Jesus says in this strange passage in John that who he is, his identity,  is NOT something to be rationally understood, to be asserted.  Even the sentence, “The Father and I are one”,  correctly understood from a study of the Greek grammar, does not make a dogmatic assertion that Jesus and God are ONE PERSON, but rather that Jesus is unified with God in his words and deeds.   Thus, faith is a matter of seeing and hearing in Jesus the one to whom we finally all belong, and to “follow him,” to live as he lived.  It is to trust him so totally that we try to live like him.

You just can’t sit in a pew on Sunday morning, and assume that it will rub off in what you do in the following week.  The writer Alice Walker is reputed to have said:  “Anybody can observe the Sabbath, but making it holy takes the rest of the week.”

If then we are, as Paul argues especially in his Corinthian letters, the body of Christ…it will not be a clear articulation of our religious beliefs that will demonstrate who we are, but what we do.  Just as Peter went into the chamber of the moribund Tabitha, echoing Jesus’ healing of the Synagogue leader’s daughter who was thought to be dead as reported in Mark 5, so the church today—moribund and passive—is being asked to rise up, and to engage once more in those acts, those works, which will signify that we are people of the Way of Jesus.

Here are some suggestions:  you know that lovely idea that we ought regularly to practice random acts of kindness and senseless acts of beauty?   Why not put it to the test?   Suppose that this week, every day, you will look for some kindness that you can do for someone else—either anonymously, or more directly.   Mark Twain once marvelously noted that “kindness is the language which the deaf can hear and the blind can see.”

One of the interesting things that Luke does in the Book of the Acts of the Apostles is to note that after their experiences with the risen Lord, the Apostles would “see” the lame, the blind, those in need…whereas others would walk on by without noticing.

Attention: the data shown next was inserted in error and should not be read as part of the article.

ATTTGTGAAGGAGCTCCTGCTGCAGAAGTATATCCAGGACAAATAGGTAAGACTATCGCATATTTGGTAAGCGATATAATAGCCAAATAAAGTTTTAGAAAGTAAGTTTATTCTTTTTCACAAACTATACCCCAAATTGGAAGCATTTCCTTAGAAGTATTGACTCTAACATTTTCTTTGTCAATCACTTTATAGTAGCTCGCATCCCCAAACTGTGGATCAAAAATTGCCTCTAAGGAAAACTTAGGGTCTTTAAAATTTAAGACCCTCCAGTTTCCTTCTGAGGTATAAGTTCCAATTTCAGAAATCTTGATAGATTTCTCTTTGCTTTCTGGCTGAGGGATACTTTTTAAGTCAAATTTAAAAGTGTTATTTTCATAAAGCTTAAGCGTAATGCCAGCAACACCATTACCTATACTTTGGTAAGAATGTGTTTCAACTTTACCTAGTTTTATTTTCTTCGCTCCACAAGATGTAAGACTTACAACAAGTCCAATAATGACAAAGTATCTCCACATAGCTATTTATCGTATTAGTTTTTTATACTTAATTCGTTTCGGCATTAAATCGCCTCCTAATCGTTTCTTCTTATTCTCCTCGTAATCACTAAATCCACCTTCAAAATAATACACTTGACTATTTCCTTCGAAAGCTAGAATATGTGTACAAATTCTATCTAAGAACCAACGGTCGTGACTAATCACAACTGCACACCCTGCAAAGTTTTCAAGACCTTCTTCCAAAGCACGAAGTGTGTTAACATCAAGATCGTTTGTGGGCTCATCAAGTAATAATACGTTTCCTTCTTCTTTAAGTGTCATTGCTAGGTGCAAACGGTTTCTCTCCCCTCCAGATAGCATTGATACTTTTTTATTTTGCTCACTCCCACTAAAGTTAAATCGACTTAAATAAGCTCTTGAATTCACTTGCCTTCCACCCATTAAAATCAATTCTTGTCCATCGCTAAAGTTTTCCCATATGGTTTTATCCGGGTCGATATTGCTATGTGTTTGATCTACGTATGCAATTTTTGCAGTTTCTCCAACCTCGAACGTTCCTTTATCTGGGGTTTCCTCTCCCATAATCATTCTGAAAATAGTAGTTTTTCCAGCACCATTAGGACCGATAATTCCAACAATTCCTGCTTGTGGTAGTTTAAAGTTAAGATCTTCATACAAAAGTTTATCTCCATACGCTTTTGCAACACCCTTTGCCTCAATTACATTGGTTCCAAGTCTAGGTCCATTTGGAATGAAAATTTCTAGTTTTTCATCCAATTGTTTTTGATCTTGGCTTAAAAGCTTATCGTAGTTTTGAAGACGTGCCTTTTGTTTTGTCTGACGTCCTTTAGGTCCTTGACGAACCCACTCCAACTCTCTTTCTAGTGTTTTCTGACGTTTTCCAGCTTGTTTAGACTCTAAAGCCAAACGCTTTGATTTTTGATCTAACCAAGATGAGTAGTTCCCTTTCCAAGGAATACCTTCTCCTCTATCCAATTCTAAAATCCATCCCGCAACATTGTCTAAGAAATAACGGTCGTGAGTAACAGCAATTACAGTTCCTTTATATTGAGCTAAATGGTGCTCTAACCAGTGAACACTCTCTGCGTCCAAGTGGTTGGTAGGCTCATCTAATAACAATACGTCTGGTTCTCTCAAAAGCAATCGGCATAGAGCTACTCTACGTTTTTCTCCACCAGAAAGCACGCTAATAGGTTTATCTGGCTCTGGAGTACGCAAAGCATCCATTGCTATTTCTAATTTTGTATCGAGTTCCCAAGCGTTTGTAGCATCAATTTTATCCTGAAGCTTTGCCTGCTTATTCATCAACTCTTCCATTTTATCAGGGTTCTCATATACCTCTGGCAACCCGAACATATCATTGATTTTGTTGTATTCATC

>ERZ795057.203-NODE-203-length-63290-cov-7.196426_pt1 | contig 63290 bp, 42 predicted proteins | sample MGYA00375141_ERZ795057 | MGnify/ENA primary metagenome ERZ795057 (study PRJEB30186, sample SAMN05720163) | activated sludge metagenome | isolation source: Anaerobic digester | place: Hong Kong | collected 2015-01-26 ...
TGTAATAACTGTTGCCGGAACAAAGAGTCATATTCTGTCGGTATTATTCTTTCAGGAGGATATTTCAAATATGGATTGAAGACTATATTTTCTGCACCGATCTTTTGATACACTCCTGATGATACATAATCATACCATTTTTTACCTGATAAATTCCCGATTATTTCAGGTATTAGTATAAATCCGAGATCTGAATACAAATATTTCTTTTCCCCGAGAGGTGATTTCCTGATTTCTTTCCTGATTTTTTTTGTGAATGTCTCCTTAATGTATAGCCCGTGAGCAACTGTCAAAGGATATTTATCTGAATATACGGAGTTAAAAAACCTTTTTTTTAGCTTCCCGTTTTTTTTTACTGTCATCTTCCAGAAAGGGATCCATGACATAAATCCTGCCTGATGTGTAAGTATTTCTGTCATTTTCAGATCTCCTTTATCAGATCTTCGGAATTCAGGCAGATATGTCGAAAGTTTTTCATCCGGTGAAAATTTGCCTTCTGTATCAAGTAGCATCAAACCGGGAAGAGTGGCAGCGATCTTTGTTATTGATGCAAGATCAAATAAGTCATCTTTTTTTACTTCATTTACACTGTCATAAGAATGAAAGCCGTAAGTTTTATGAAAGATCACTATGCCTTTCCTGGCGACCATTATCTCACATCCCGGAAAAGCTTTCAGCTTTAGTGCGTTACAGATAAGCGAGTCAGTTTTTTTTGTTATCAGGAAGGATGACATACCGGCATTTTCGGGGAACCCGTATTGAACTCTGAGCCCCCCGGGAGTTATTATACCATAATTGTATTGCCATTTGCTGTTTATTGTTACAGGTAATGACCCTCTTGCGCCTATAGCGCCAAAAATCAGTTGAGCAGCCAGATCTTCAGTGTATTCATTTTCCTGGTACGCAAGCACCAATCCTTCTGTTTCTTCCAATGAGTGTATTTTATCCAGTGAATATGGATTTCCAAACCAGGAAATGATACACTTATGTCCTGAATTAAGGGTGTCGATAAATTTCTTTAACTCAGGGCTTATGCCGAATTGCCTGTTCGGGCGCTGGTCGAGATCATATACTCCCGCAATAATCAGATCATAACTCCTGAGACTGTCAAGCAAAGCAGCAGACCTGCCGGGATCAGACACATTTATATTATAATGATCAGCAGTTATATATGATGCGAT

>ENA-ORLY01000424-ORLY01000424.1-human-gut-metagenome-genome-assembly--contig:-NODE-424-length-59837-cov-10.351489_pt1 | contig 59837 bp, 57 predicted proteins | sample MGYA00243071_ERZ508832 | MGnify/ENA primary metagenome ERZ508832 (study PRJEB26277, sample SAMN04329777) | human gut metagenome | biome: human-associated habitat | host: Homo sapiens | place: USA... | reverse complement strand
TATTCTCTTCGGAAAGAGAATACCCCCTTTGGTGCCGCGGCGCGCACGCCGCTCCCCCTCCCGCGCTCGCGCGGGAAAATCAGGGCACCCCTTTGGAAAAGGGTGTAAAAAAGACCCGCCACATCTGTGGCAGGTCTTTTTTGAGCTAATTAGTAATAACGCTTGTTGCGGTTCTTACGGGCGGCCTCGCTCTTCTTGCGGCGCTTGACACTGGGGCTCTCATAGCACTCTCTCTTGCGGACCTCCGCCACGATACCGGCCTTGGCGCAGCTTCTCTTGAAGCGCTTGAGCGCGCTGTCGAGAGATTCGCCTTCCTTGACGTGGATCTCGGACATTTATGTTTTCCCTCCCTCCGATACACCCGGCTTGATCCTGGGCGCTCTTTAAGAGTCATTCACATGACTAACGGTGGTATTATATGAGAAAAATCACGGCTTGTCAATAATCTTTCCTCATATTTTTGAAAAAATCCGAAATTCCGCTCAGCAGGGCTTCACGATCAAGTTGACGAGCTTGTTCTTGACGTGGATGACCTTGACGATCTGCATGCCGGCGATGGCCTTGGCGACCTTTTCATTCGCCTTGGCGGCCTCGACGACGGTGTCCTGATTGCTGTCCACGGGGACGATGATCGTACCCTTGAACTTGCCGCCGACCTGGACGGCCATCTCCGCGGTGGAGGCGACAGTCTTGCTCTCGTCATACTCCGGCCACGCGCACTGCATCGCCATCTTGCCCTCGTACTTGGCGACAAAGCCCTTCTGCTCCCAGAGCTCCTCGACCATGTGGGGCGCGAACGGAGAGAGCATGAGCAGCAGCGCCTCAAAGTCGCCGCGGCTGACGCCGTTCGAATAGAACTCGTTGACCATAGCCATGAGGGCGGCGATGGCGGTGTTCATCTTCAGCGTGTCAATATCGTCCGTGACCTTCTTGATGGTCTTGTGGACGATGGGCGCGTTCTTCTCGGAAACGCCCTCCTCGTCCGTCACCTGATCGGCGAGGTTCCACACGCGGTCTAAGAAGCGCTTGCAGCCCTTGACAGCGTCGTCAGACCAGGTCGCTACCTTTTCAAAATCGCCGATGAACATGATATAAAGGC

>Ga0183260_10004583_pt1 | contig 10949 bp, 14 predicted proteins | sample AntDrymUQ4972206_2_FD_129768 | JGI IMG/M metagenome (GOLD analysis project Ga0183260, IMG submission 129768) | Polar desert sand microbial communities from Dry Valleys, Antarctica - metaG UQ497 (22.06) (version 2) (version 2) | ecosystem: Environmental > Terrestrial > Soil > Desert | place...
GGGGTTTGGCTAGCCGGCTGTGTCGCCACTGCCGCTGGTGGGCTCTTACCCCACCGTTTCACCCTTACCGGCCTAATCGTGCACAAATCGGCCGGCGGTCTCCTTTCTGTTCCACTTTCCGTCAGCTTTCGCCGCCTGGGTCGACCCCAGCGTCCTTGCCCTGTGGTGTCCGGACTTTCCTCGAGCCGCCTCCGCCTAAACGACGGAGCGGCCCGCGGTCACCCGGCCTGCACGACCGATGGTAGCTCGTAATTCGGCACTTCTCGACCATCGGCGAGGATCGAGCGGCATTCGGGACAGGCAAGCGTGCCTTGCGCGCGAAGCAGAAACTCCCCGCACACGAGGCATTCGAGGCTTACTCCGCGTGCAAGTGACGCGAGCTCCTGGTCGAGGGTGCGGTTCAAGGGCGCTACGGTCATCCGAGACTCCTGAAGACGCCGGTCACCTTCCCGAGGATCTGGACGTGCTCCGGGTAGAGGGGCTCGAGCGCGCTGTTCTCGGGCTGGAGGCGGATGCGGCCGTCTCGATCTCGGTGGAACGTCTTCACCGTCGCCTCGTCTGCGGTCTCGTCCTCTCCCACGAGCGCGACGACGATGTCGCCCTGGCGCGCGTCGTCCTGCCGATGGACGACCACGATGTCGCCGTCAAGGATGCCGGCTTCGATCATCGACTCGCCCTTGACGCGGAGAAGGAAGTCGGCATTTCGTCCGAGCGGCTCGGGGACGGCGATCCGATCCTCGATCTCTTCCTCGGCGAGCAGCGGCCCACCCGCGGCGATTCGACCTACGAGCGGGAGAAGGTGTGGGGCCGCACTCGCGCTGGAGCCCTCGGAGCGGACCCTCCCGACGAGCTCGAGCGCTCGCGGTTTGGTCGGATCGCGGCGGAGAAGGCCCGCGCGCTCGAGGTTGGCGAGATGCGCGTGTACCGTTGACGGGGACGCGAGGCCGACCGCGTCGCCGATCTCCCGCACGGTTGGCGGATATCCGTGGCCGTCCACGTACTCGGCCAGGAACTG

The spiritual discipline of looking for ways in which you can do a kindness, or add beauty to this world, changes us, as well.   It makes us more open to other people, and to our own needs for kindness and beauty, and will draw us closer to union with God.   At the end of the week, you should be able to list  at least 7 acts of kindness that you undertook the previous week.     I encourage you to make a list, and bring it to church next Sunday, and without your name on the paper, put it in the offering tray.   I’ll use your lists either that day, or on future Sundays to share how we have each found ways to do the work of the church.

There is no final empirical proof about who Jesus is, or whether God exists.   Neither can we prove love exists between two people, or even a person and their dog.   There is no proof that the church, with so many flaws, is the continuing presence of Christ in the world.  Too much evidence might paint a different picture.  But here and there, Tabitha, Dorcas, Peter, Paul…people on the way, clumsy old institutions, show by their actions of care and compassion, that God is our good Shepherd, who will care for us and bring us at last to that great banquet where all our cups will overflow with goodness and mercy.

Fourth Sunday in Easter: The Work of the Church April 25, 2010

Leave a Reply

Your email address will not be published. Required fields are marked *